Hostel Miramar was a good find. I stayed in the 5-bed dorm room, which was pretty dingy and really hot, but it was only $3.50 per night. The backpackers who were staying in the same room saw my bike parked by my bed and asked me about it. When I told them the story, they were impressed and I remember the English girl saying, “I have, like, mad respect for you.” It’s nice to have people be impressed by what you’re doing, but I try to be careful in that hostel setting. I didn’t want to succumb to that annoying, typical, hostel battle of who’s travel experience is more raw and exciting.
The first night in Santa Marta, I wandered around the waterfront, and sat down outside a convenience store where they served drinks. After having a Coke and a beer by myself, and getting up to leave, two Colombian guys, who were drinking next to me, asked me where I was from and invited me to sit down with them. They bought me a lot of beer; I think I had six by the end of it. Arturo and Eduardo were both lawyers, married, and in their forties, but they were passionate in telling me about the whorehouses in the area. They instructed me that “putas” in the whorehouses are safe (and great fun), but that the prostitutes on the street probably have HIV, or else they’ll try to drug and rob you. Apparently, some street putas put a chemical on their nipples that’ll put you to sleep.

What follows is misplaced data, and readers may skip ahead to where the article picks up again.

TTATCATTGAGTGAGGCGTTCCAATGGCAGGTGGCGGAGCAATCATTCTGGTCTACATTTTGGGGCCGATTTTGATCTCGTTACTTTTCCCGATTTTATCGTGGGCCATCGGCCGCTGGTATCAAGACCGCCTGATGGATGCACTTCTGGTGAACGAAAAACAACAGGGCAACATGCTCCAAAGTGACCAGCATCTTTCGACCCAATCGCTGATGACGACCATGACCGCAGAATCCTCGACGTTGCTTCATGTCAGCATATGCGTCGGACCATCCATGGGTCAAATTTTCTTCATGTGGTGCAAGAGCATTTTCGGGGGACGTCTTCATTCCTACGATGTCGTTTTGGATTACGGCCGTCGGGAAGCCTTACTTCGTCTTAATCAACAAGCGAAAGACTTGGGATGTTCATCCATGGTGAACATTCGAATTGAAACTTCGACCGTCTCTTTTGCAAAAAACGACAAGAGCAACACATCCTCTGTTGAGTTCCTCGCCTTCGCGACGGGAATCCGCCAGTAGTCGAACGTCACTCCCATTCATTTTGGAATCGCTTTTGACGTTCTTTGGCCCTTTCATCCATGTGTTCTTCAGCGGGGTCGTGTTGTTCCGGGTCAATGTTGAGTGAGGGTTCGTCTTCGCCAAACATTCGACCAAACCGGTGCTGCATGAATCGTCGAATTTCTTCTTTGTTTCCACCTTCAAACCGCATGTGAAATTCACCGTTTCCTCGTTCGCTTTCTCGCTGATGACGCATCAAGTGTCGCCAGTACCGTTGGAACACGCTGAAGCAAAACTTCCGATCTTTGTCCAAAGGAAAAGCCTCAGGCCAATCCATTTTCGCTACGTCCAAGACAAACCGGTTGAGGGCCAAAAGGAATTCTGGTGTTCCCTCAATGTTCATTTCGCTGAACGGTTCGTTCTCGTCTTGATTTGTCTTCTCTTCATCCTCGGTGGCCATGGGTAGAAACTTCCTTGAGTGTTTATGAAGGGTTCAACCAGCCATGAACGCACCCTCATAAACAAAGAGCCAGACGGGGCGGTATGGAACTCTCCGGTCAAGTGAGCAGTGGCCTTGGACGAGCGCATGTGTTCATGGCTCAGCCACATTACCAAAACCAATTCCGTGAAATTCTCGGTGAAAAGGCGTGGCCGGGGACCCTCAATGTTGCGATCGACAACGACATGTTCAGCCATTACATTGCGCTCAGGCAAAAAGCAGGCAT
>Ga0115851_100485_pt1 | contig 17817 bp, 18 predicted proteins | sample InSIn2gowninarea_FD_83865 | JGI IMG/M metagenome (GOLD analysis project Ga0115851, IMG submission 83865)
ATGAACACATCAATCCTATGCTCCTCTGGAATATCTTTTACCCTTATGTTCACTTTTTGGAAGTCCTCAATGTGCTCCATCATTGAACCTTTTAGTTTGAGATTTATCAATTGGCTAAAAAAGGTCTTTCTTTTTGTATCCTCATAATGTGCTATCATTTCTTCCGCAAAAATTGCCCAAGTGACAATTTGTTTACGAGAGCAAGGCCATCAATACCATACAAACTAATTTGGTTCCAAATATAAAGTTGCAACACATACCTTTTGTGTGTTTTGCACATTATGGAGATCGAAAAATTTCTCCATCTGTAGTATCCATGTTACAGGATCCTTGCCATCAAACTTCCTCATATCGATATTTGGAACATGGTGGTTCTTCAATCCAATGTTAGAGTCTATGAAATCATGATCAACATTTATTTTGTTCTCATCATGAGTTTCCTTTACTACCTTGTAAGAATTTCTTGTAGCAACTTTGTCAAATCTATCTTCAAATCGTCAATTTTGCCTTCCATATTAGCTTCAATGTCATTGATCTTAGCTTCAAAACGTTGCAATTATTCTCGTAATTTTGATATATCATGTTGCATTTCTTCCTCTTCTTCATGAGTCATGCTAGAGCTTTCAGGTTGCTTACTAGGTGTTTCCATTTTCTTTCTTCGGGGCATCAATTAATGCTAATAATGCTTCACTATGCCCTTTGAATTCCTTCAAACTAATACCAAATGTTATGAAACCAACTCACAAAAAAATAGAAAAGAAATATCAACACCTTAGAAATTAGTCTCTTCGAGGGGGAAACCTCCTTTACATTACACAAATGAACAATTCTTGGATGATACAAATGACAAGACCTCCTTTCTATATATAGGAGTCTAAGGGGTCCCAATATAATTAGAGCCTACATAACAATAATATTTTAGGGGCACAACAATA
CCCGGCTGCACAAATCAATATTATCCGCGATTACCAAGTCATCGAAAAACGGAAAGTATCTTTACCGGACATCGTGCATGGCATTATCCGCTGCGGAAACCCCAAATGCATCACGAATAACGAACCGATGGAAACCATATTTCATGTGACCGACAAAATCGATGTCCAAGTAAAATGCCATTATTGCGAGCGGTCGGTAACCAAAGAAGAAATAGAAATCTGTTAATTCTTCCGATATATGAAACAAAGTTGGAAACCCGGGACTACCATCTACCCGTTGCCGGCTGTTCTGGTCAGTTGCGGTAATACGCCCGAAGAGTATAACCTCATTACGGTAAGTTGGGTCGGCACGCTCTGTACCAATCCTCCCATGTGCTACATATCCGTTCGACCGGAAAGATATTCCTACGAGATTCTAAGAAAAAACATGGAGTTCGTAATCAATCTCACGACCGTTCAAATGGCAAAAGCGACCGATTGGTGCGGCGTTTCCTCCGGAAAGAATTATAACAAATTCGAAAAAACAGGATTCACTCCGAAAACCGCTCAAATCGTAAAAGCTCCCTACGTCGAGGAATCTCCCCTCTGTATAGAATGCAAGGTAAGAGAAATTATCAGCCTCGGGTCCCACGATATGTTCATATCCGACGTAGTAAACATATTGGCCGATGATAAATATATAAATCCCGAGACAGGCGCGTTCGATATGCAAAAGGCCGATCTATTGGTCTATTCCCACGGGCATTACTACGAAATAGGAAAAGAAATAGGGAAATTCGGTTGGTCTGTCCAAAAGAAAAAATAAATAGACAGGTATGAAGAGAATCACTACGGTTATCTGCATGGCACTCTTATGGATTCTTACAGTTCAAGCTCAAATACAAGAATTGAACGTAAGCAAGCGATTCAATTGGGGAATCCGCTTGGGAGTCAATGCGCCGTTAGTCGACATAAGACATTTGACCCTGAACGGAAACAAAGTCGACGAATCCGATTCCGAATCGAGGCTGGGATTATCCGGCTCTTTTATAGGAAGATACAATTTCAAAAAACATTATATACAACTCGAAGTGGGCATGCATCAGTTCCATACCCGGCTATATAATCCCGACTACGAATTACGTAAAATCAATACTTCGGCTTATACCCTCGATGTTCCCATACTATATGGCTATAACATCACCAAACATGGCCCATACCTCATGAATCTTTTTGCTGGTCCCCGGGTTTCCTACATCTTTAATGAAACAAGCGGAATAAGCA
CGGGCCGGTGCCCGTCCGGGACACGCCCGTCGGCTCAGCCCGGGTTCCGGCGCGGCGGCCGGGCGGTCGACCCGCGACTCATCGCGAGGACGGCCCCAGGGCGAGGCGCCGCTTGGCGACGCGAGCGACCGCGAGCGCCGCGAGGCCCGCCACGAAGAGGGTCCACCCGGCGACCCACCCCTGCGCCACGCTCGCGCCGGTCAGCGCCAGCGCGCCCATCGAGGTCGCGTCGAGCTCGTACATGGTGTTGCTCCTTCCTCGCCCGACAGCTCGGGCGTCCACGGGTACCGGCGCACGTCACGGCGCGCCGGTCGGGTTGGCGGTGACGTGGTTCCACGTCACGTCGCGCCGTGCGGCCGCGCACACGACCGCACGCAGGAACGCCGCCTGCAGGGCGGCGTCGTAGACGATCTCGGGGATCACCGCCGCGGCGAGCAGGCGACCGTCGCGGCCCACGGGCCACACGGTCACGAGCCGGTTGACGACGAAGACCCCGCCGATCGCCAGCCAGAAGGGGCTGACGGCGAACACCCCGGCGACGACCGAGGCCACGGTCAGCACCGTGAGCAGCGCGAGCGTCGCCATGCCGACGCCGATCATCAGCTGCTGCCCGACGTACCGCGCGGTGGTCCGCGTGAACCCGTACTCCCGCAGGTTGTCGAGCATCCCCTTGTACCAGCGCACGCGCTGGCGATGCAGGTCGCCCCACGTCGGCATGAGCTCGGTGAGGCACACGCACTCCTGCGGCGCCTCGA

Is this what you’d see at a Colombian whorehouse?
My lawyer friends urged me to visit one of the whorehouses. Arturo even offered to take me to one. I was drunk, and so I was thinking, “When in Rome …,” but it would have been weird. Although it seems that whorehouses and prostitution are an acceptable part of the culture in Colombia, I explained to my friends that it’s strange and taboo in the US. In the end, I decided against cultural immersion.
… or would you see this?
Arturo gushed about Colombian cocaine – top quality and great prices. As Arturo raved about it and made sniffing gestures, Eduardo sat back, disinterested. Eduardo was obviously not a drug user, but Arturo was passionate about it.
When Eduardo left for the airport, Arturo and I joined his friend at another table. Rene was an old, fat man who carried a cane. He spoke good English. As Rene explained, it was because he had lived in the US for some years. However, Arturo told me that Rene had spent five years in jail in the US because of his involvement in the drug trade – that’s why he spoke good English.